In the case of type 2, the ruffle replaces the band. If the main part remains unchanged, this means that the cap is smaller than one of type 1 by the width of the band. If that isn't intended, the main part must be made larger. The main part is gathered again, while the ruffle is either gathered or pleated by a lot more than that. The ruffle may be folded in half so that the main part can be placed between the layers as in the case of type 1, but that would make gathering/pleating somewhat difficult. The ruffle is much longer than the edge of the main part, even after pleating, so that it hangs down on either side as barbes (French, from Italian barba=beard) as can be seen in pics 4 and 6 of type 2 above. In pics 2 and 3, they are pinned up. Pic 1 shows the shape of main part and ruffle quite nicely. I would suggest a ruffle of 50-70 cm in length, plus 30-50 cm for each barbe.
The straight edge of the main part is turned twice to form a tunnel. A narrow ribbon is attached to each end of the tunnel and threaded through it. So the tunnel must be wide enough to accomodate two ribbons. When the cap is put on, pull on the ribbons so that the straight edge becomes gathered (thus making the main part more rounded, moulding itself to the head) and around the head, tieing them in a bow atop the forehead. There are some caps where no such ribbon is visible, but rather a decorative ribbon - maybe the ribbons exit the tunnel halfway through and are tied there, I don't know.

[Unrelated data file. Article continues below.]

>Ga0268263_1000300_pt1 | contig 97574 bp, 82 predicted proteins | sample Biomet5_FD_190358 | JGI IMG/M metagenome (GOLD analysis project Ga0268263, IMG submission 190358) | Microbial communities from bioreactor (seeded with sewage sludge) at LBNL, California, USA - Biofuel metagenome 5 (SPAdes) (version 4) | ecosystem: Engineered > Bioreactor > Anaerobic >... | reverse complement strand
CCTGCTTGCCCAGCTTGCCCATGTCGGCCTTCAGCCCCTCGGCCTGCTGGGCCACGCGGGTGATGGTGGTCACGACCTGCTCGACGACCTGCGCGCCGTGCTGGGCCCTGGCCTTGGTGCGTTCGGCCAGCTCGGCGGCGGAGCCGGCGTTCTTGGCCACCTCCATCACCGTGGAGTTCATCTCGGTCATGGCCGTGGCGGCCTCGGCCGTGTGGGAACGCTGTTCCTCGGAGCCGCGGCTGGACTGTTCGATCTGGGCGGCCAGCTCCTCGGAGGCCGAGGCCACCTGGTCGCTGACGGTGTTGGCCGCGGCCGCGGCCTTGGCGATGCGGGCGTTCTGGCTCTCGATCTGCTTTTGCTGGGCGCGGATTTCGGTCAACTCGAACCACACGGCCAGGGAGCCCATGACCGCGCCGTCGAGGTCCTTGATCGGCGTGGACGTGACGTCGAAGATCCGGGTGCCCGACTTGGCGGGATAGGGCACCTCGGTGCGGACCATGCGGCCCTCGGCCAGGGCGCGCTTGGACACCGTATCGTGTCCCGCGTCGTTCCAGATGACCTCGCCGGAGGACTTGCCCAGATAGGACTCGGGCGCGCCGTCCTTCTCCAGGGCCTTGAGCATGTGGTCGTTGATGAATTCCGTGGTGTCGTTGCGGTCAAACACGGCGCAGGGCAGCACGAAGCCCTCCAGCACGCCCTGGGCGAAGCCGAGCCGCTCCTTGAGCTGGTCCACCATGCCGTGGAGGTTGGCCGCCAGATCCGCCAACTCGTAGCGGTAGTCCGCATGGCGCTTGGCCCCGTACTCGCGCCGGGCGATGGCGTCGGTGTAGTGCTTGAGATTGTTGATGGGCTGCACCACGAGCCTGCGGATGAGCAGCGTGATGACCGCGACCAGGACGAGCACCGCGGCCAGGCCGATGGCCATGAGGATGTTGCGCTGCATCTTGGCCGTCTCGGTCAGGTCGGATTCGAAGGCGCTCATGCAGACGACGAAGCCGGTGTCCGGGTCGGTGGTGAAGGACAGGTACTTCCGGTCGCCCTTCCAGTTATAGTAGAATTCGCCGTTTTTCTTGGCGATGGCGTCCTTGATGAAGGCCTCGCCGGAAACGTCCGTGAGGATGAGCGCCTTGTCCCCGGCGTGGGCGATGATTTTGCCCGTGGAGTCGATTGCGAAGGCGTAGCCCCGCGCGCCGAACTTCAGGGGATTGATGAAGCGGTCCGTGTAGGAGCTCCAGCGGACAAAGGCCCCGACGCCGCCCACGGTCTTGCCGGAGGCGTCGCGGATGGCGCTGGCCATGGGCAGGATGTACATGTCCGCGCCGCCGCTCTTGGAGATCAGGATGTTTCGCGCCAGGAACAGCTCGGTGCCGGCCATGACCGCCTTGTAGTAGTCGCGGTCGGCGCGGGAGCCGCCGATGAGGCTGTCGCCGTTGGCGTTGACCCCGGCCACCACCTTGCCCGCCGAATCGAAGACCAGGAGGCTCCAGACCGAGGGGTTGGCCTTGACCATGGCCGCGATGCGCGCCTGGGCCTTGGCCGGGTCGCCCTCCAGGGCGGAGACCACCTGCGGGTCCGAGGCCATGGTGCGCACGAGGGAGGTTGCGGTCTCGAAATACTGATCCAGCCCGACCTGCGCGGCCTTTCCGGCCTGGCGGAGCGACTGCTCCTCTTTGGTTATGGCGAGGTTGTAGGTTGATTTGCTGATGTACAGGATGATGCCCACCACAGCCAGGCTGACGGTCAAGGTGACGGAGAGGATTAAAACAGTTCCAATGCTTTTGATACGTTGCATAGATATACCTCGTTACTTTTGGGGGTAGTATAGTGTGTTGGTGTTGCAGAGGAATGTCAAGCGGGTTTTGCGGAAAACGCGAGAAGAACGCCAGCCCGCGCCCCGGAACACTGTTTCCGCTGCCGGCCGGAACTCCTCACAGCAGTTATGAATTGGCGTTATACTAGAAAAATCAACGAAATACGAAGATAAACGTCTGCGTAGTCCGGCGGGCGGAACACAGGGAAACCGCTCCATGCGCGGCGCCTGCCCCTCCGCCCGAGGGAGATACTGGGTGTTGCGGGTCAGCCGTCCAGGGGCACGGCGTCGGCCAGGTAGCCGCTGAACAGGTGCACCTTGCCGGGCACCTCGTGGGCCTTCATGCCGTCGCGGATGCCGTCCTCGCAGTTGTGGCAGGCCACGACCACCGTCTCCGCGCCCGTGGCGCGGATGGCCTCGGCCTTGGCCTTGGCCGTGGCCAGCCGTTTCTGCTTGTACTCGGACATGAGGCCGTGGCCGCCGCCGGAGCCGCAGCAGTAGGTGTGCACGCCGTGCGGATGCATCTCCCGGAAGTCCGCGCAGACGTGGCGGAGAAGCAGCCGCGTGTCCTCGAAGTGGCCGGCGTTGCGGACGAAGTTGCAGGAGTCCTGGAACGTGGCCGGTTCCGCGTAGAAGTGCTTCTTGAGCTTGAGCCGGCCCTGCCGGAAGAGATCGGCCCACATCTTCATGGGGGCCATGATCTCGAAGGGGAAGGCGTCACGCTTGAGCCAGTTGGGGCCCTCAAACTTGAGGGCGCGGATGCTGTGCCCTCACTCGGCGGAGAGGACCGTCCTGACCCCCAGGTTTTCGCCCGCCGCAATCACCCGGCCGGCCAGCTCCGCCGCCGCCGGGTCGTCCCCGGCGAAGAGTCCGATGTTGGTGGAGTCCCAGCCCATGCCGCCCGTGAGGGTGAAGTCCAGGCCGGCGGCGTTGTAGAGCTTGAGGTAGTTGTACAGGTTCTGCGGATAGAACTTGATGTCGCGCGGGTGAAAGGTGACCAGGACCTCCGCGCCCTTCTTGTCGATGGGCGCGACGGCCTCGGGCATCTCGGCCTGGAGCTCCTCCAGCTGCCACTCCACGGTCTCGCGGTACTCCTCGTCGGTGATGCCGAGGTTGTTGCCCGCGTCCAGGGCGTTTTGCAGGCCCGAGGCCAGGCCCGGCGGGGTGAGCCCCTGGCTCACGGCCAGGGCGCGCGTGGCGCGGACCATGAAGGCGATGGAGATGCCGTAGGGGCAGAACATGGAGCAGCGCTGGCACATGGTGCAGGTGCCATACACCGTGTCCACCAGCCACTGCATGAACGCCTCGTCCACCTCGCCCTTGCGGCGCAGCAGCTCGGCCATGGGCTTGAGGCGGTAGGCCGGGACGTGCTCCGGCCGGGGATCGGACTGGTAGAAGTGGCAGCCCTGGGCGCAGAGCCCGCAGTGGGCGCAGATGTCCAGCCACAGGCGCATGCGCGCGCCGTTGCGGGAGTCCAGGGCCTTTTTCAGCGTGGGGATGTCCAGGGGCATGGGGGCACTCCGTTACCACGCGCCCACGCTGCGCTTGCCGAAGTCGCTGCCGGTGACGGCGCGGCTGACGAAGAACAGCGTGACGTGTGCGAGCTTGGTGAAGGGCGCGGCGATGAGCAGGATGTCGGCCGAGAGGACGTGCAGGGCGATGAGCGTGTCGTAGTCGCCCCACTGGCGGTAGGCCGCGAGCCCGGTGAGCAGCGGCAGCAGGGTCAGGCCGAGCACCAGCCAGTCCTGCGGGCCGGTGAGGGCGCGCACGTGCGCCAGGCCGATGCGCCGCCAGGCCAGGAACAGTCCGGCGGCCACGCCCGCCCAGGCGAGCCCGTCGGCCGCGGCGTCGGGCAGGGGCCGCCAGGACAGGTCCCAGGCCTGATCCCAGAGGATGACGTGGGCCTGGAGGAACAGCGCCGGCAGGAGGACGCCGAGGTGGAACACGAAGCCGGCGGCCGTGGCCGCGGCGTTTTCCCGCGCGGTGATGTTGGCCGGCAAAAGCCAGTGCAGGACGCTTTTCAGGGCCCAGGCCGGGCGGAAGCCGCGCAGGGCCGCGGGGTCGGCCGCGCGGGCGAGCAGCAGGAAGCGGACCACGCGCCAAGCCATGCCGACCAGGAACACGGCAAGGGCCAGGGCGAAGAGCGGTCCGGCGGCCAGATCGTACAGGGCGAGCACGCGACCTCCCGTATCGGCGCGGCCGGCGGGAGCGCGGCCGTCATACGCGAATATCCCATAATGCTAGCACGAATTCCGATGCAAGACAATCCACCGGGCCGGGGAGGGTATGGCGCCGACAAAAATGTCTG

Type 3, finally, is very hard to research since it is so small that it is hardly seen in portraits. In the few paintings that depict it from the side or back, one can only see a little heap of lace. The best and only useable source is a painting of a millinner visiting a customer attributed to Boucher and said to be in the Wallace Collection in London, although I don't remember seeing it there. If you ever get there and find the painting, please take a picture, buy a postcard and/or make a sketch if you can! I'd be very grateful if you shared it with me. Anyway, the small picture of type 3 above is the best detail of that painting I could find. What we see is a triangle with rounded corners, a bit rounded to follow the shape of the skull. So, obviously, it must be made of something stiff, maybe cardboard or buckram, and shaped. It was not placed on top of a chignon, because otherwise it would have to be more rounded. Lace peeks out at each edge. Probably the millinner simply arranged lace and maybe ribbons on top of a shaped piece of cardboard or buckram, which is all that type 3 consists of.
I know no contemporary quote on this subject, so I can only speculate. Large caps that enclose the head probably need no special method of attachment except in a high wind. Type 1 and some varieties of type 2 have the aforementioned ribbon to further secure them. If the cap is relatively small, as in pic 2 of type 2, these ribbons will not be enough to hold the cap in place. Only pins will help. This may mean poking holes through the fabric which will or will not vanish next time it's launered, depending on the size of the holes. To avoid this, you might consider attaching little loops along the edge, under the ruffle, to thread forked hairpins through.
Hats were also worn, but not as frequently as caps. In fact, hats were worn on top of a cap for most of the century (until the 1780s), and all the while there was only one type in evidence: the bergère. Other types of hat (e.g. that of Elisabeth Oberbüchler) were regional specialties.